Hemorrhoids are swollen, enlarged veins inside the rectum or located outside the rectum around the anus. They are very similar in nature to the varicose veins that often develop on the lower limbs. They are very common and an estimated 75% of adults will develop one or more hemorrhoids at various times throughout life.
Many cases of hemorrhoids are related to eating a low-fiber diet. The stools produced from a low-fiber diet tend to cause constipation and the need to strain to pass them, which can lead to the development of hemorrhoids. Hemorrhoids also frequently develop during pregnancy, presumably due to the extra pressure placed on the abdomen by the growing fetus. Some cases of hemorrhoids appear to be related to spending long periods of time sitting on toilets while reading, and they are also not uncommon in bodybuilders who regularly lift very heavy weights. However, in some cases, there is no apparent cause.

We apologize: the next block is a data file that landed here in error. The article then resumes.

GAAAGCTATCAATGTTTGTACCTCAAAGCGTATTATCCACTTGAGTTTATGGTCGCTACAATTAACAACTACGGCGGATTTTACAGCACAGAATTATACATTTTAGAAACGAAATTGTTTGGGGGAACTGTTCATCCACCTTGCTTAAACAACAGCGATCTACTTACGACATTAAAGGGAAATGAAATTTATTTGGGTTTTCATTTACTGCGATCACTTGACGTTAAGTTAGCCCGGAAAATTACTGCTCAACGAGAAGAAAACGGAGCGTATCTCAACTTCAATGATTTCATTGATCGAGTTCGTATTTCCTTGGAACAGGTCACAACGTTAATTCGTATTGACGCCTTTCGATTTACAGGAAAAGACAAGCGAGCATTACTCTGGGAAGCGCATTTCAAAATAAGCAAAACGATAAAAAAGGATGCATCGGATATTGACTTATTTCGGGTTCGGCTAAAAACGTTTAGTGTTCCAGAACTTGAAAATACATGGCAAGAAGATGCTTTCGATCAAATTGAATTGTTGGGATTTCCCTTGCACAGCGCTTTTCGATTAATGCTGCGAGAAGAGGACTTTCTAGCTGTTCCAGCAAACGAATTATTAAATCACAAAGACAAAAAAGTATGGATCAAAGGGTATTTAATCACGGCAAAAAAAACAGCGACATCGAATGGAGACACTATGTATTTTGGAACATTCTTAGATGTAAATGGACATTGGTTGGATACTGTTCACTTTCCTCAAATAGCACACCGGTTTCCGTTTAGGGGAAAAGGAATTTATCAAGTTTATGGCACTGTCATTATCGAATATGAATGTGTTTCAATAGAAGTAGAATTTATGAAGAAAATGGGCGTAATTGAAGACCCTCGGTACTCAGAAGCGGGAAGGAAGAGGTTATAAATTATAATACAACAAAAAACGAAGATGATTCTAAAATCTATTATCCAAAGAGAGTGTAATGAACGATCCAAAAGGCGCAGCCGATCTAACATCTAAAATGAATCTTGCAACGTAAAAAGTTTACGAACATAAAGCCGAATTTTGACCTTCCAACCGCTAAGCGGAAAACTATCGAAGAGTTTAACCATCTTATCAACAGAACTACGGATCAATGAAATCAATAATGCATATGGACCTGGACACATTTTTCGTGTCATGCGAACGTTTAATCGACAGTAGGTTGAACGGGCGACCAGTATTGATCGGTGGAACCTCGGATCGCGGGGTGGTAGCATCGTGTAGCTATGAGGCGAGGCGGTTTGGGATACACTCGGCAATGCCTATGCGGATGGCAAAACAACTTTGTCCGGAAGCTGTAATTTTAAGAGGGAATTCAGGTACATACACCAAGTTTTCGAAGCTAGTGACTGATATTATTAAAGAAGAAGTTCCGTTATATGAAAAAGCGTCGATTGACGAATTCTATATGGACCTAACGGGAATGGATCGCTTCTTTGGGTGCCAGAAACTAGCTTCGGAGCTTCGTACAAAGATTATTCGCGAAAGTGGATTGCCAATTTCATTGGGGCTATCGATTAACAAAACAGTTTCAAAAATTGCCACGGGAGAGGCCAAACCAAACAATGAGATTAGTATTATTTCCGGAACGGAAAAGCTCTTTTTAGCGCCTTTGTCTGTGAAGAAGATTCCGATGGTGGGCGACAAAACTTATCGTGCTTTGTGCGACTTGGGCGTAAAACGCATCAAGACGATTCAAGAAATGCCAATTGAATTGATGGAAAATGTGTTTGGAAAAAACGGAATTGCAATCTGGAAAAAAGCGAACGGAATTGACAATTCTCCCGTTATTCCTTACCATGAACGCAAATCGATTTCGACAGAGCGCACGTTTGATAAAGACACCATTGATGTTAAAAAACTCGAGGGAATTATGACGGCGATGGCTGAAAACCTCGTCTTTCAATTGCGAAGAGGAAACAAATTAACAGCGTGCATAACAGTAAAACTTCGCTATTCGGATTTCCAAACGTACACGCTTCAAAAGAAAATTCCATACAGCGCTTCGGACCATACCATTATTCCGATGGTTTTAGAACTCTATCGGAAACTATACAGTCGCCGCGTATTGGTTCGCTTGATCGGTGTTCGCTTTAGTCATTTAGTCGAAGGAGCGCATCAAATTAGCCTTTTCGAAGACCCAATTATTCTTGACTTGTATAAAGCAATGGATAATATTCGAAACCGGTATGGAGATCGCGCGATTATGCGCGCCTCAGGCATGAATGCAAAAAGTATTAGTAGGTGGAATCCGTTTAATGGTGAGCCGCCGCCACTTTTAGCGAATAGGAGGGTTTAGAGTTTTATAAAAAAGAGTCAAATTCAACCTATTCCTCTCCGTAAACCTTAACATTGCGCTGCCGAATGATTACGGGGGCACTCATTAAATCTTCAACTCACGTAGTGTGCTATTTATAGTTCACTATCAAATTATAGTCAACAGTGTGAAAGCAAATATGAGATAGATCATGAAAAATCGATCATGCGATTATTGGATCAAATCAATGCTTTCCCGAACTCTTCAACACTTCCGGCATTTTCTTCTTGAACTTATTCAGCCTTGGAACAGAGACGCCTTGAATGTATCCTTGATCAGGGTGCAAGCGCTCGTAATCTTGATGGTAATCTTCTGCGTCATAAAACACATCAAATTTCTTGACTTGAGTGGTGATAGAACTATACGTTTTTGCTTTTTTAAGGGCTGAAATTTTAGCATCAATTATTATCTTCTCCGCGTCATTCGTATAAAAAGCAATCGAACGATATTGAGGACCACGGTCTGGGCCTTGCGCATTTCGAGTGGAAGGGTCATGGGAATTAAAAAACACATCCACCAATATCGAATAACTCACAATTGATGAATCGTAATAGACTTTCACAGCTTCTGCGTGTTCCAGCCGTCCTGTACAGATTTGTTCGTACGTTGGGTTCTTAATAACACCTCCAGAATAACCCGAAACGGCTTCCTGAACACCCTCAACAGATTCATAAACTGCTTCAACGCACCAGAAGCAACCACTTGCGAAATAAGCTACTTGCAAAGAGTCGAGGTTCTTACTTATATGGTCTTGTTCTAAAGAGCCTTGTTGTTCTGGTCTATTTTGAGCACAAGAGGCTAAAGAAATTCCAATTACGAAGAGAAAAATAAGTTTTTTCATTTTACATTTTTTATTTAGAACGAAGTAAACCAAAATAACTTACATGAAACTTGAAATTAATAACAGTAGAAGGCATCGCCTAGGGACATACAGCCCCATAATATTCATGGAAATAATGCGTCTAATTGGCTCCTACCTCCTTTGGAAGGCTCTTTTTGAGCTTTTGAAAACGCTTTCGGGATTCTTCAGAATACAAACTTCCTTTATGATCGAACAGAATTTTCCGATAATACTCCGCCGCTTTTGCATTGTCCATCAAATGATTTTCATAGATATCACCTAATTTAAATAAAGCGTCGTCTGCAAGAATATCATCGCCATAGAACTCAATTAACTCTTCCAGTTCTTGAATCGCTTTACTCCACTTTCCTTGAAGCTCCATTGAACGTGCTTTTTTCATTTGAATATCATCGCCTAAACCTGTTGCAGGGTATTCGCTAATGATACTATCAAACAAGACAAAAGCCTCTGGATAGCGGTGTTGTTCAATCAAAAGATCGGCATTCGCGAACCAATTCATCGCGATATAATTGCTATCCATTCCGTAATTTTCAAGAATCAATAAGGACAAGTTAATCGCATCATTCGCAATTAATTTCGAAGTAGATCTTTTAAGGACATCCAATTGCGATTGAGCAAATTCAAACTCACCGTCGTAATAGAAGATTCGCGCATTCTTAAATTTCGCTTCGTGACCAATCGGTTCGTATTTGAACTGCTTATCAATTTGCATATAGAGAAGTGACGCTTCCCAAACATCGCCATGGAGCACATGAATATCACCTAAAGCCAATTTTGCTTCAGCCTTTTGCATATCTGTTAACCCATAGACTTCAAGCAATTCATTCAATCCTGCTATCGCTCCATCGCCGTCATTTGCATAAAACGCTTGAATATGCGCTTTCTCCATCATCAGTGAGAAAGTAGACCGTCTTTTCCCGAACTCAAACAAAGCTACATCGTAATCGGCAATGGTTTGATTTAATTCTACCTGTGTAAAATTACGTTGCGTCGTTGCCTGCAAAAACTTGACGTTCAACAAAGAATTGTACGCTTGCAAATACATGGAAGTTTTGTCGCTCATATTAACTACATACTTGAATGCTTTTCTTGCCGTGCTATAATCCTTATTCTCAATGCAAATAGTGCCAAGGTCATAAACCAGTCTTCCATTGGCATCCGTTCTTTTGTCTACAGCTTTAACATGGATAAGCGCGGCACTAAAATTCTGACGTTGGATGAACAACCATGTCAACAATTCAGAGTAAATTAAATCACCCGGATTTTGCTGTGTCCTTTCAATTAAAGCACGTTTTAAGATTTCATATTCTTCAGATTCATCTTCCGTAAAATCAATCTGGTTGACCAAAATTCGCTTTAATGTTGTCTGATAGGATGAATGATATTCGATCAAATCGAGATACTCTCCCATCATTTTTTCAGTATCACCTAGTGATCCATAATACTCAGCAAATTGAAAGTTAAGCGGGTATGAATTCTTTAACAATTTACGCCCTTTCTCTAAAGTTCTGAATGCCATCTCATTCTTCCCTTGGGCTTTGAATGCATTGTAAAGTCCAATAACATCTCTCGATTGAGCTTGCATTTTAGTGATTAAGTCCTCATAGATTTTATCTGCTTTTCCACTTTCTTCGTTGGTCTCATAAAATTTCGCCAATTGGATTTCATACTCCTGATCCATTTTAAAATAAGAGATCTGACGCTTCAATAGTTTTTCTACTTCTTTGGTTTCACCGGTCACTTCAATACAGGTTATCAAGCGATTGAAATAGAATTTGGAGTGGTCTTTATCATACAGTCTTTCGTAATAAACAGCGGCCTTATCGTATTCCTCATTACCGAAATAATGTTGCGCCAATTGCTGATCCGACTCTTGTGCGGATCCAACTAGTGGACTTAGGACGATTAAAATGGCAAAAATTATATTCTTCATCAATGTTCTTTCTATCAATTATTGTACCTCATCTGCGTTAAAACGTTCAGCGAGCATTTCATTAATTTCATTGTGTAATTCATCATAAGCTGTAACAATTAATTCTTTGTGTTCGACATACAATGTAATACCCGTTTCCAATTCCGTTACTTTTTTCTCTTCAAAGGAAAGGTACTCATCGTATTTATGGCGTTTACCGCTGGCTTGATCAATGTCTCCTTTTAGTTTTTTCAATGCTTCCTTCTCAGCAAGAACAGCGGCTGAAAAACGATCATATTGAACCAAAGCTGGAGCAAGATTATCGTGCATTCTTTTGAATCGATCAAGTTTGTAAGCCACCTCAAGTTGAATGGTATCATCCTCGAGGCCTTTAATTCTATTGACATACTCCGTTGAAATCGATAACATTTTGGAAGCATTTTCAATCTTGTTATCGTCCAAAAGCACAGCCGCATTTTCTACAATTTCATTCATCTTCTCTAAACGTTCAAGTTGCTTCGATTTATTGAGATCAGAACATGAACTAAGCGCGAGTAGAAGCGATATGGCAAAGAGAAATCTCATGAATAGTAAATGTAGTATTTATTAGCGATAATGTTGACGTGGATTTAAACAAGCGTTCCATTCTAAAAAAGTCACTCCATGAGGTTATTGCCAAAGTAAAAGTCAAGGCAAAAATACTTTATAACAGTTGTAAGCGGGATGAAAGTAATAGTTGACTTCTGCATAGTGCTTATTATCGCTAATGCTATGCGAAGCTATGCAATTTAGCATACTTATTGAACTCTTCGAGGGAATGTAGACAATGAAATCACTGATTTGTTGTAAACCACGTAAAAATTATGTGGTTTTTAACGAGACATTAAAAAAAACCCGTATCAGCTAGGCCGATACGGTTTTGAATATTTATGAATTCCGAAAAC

External hemorrhoids tend to itch and sometimes can be painful. They may also bleed. Internal hemorrhoids tend to bleed and sometimes one will protrude into the anal opening, causing irritation and pain. If a hemorrhoid bleeds and the blood cannot find an escape route from the hemorrhoid, it will clot and form a hard lump, which may be very painful.
You should never assume the blood you observe in the toilet, in your underwear, or in your stool is coming from a hemorrhoid because rectal bleeding can be a symptom of very serious life-threatening diseases. Always consult a doctor for confirmation that your bleeding is indeed coming from hemorrhoids.
Minor cases of hemorrhoids can be treated at home. Over the counter creams can be used to soothe any itching and irritation, but the real treatment revolves around increasing your fiber intake. Most nutritionists recommend eating at least five servings of vegetables every day, which should supply sufficient fiber. However, if you have difficulty in following this advice, whole-grain products, beans, and fiber supplements are other options.
If your hemorrhoids are painful or bleeding a lot, doctors have developed several minimally invasive methods to remove them, including:
- Rubber band ligation
- Heat coagulation using a laser
- Surgical removal
The best approach varies depending on individual patient factors and the size and number of hemorrhoids and needs to be selected after discussing all of the pros and cons with your doctor.